Summary Critical Thinking A Concise Guide

ISBN-10 131767717X ISBN-13 9781317677178
218 Flashcards & Notes
4 Students
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This is the summary of the book "Critical Thinking A Concise Guide". The author(s) of the book is/are Tracy Bowell Gary Kemp. The ISBN of the book is 9781317677178 or 131767717X. This summary is written by students who study efficient with the Study Tool of Study Smart With Chris.

Summary - Critical Thinking A Concise Guide

  • 1 Introducting Arguments

  • Which things are necessary to practice critical thinking?
    • Attitude 
    • knowledge
    • thinking skills
  • What are the steps to learn critical thinking?
    1. Explicitly learn the skills of critical thinking
    2. develop the disposition for effortful thinking (develop flexibility)
    3. study in ways that increase the probability of transcontextual transfer (use skills not just in a few cases but all the time)
    4. make metacognitive (thinking about thoughts) monitoring explicit and implicit 
  • What is giving an argument?
    An attempt to persuade by giving (good) reasons
  • What is the difference between an explanation and an argument?
    • An explanation is trying to illustrate WHY something is the case
    • an argument is trying to illustrate THAT something is the case
  • How do we call any verbal or written attempt to persuade someone that does not attempt to give good reasons, but attempts to persuade through the power of words or images?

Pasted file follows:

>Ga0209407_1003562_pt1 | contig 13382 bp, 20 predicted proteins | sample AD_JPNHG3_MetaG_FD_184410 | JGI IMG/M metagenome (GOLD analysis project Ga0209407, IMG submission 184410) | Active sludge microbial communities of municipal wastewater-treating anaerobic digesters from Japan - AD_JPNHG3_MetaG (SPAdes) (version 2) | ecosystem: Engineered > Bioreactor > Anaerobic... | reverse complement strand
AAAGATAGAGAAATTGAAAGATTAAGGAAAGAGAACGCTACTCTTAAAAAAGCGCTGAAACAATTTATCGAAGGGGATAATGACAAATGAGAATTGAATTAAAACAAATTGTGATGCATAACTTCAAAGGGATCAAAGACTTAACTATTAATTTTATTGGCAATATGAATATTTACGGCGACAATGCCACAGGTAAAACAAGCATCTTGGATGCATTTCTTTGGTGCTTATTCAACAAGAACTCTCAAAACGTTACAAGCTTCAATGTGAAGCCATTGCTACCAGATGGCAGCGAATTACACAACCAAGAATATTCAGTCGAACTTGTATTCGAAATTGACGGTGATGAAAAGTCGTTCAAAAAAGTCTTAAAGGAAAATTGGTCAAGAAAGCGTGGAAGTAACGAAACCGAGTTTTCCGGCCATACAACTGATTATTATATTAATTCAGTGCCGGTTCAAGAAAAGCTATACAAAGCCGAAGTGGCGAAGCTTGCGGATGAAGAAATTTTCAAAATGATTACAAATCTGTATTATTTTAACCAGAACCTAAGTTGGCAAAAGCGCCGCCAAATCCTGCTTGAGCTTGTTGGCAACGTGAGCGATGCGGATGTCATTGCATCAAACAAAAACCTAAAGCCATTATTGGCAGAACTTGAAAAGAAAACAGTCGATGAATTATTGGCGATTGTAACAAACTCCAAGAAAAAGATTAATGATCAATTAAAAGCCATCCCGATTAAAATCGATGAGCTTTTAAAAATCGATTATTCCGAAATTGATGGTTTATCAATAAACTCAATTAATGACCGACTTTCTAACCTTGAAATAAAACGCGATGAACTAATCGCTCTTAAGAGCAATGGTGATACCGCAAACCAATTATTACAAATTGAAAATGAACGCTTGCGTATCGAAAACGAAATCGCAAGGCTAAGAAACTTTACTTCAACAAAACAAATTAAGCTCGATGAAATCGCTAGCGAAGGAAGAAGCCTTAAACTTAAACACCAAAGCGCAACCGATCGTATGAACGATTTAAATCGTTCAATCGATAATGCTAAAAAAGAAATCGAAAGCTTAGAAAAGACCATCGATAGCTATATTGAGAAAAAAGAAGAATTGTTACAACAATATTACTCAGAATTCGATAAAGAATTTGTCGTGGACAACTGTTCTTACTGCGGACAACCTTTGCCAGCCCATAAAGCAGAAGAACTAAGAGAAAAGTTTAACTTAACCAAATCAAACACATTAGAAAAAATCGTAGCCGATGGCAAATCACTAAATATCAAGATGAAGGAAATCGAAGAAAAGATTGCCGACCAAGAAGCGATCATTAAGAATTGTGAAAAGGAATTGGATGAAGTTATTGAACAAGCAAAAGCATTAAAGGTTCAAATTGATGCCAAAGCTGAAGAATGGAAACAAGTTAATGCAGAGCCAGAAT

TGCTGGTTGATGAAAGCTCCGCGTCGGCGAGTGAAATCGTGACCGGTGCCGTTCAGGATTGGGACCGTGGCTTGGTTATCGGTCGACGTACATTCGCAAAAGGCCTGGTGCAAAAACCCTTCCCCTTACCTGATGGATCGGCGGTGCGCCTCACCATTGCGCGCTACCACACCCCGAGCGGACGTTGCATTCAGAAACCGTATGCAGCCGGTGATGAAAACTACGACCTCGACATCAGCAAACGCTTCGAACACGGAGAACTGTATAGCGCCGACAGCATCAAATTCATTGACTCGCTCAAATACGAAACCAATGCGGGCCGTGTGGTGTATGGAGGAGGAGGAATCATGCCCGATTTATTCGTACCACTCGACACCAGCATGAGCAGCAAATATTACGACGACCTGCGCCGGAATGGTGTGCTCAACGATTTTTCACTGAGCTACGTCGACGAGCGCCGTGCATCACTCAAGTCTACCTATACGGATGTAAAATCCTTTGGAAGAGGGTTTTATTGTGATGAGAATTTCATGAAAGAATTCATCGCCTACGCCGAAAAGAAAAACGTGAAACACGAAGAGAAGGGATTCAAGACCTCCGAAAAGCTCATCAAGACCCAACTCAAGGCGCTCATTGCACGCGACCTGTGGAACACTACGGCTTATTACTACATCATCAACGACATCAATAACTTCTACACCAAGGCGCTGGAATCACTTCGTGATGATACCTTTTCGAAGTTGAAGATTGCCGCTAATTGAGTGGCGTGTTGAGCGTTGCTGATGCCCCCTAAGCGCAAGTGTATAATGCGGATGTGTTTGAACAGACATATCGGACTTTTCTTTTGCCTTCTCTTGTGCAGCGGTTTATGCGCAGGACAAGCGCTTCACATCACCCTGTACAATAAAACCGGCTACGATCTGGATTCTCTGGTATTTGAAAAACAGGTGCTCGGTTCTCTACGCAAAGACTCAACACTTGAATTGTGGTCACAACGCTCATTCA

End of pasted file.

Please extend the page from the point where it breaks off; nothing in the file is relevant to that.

• How do we call a set of propositions of which one is a conclusion and the remainder are premises, intended as support for the conclusion?
    An argument
  • Of which components does an argument consist?
    a set of propositions;
    • A number of premises
    • a conclusion
  • What are tools to recognize conclusions and premises?
    • Define the main point of the text
    • what are the reasons for the conclusion
    • search indicators
  • Which search indicators are there to help finding conclusions and premises?
    • Search for key words
    • rewrite the argumentation if needed
    • conclusions and assumptions may be implicit
    • remove unnecessary material
  • Which three steps need to be taken when analysing attempts to persuade?
    • Distinguishing wether an argument is presented, and identify the issue being discussed
    • once identified, reconstruct the argument (rewrite it to present it clearly)
    • evaluating the argument
  • What is the difference between an argument and an unsupported claim?
    • An argument needs the claim the arguer wants to convince the audience of, plus at least one claim in support of that claim.
    • an unsupported claim is simply one claim.
  • How do we call the claim an arguer is trying have others accept?
    The conclusion
  • How do we call the claim that supports the claim an arguer is trying to have others accept?
    The premise
  • How do we call the factual content expressed by a declarative sentence?
    A proposition
  • How do we call a word or expression whose meaning is dependent on the context in which it is used?